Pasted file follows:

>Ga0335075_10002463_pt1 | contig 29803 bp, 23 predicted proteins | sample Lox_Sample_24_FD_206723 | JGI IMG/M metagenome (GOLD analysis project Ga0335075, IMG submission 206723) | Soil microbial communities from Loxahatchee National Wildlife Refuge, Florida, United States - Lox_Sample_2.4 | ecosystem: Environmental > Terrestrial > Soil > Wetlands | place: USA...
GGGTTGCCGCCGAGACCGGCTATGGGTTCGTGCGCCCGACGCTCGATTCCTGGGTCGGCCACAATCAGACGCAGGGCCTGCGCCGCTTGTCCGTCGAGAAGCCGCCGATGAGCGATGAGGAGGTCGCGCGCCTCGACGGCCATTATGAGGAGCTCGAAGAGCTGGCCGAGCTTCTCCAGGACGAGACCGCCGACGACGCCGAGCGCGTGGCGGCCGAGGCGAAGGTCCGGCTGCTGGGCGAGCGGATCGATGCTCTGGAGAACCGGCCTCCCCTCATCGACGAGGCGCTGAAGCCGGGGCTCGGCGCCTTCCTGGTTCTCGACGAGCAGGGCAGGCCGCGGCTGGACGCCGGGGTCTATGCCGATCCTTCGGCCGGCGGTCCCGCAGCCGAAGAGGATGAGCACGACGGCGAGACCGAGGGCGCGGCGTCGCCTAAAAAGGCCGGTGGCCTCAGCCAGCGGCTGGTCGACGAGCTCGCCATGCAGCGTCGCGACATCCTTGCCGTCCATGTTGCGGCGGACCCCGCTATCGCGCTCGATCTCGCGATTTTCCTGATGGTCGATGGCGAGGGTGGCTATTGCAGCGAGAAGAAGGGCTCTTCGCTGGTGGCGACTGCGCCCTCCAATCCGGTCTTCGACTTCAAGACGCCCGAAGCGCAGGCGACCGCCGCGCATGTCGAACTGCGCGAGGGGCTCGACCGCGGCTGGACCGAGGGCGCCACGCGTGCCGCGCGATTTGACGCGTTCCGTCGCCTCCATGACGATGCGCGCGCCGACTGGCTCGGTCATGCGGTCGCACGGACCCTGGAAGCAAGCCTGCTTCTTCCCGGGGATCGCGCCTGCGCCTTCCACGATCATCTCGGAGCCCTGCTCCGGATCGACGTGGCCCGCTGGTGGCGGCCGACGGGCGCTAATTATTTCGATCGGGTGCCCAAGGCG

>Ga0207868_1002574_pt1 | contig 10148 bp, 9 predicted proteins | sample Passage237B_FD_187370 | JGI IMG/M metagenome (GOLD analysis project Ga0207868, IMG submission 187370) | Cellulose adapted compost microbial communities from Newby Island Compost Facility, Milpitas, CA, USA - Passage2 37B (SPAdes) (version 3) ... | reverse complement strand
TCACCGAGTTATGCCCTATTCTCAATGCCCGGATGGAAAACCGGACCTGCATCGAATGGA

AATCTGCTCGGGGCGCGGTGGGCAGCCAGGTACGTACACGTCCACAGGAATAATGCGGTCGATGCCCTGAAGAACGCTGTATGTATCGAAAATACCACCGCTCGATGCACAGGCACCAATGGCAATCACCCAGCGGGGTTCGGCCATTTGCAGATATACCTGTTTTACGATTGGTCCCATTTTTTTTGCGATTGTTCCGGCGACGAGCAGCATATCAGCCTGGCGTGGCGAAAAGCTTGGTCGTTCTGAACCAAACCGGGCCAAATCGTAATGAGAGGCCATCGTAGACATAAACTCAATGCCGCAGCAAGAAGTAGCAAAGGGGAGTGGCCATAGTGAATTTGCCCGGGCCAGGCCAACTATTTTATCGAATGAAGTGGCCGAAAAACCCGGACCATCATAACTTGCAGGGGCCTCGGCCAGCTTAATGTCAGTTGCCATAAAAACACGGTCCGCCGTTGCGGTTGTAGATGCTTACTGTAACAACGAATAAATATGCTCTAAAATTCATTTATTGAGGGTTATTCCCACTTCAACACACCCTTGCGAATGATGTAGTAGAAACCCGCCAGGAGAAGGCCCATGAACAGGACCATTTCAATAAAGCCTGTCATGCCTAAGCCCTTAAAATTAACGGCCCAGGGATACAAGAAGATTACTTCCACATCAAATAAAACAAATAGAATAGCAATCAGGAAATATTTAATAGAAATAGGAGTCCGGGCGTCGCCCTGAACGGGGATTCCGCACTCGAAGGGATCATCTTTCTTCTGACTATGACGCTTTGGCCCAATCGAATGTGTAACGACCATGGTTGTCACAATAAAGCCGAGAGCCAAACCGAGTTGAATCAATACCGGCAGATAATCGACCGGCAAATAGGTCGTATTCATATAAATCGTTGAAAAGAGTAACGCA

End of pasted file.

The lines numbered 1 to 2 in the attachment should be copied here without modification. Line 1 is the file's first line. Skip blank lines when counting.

>Ga0335075_10002463_pt1 | contig 29803 bp, 23 predicted proteins | sample Lox_Sample_24_FD_206723 | JGI IMG/M metagenome (GOLD analysis project Ga0335075, IMG submission 206723) | Soil microbial communities from Loxahatchee National Wildlife Refuge, Florida, United States - Lox_Sample_2.4 | ecosystem: Environmental > Terrestrial > Soil > Wetlands | place: USA...
GGGTTGCCGCCGAGACCGGCTATGGGTTCGTGCGCCCGACGCTCGATTCCTGGGTCGGCCACAATCAGACGCAGGGCCTGCGCCGCTTGTCCGTCGAGAAGCCGCCGATGAGCGATGAGGAGGTCGCGCGCCTCGACGGCCATTATGAGGAGCTCGAAGAGCTGGCCGAGCTTCTCCAGGACGAGACCGCCGACGACGCCGAGCGCGTGGCGGCCGAGGCGAAGGTCCGGCTGCTGGGCGAGCGGATCGATGCTCTGGAGAACCGGCCTCCCCTCATCGACGAGGCGCTGAAGCCGGGGCTCGGCGCCTTCCTGGTTCTCGACGAGCAGGGCAGGCCGCGGCTGGACGCCGGGGTCTATGCCGATCCTTCGGCCGGCGGTCCCGCAGCCGAAGAGGATGAGCACGACGGCGAGACCGAGGGCGCGGCGTCGCCTAAAAAGGCCGGTGGCCTCAGCCAGCGGCTGGTCGACGAGCTCGCCATGCAGCGTCGCGACATCCTTGCCGTCCATGTTGCGGCGGACCCCGCTATCGCGCTCGATCTCGCGATTTTCCTGATGGTCGATGGCGAGGGTGGCTATTGCAGCGAGAAGAAGGGCTCTTCGCTGGTGGCGACTGCGCCCTCCAATCCGGTCTTCGACTTCAAGACGCCCGAAGCGCAGGCGACCGCCGCGCATGTCGAACTGCGCGAGGGGCTCGACCGCGGCTGGACCGAGGGCGCCACGCGTGCCGCGCGATTTGACGCGTTCCGTCGCCTCCATGACGATGCGCGCGCCGACTGGCTCGGTCATGCGGTCGCACGGACCCTGGAAGCAAGCCTGCTTCTTCCCGGGGATCGCGCCTGCGCCTTCCACGATCATCTCGGAGCCCTGCTCCGGATCGACGTGGCCCGCTGGTGGCGGCCGACGGGCGCTAATTATTTCGATCGGGTGCCCAAGGCG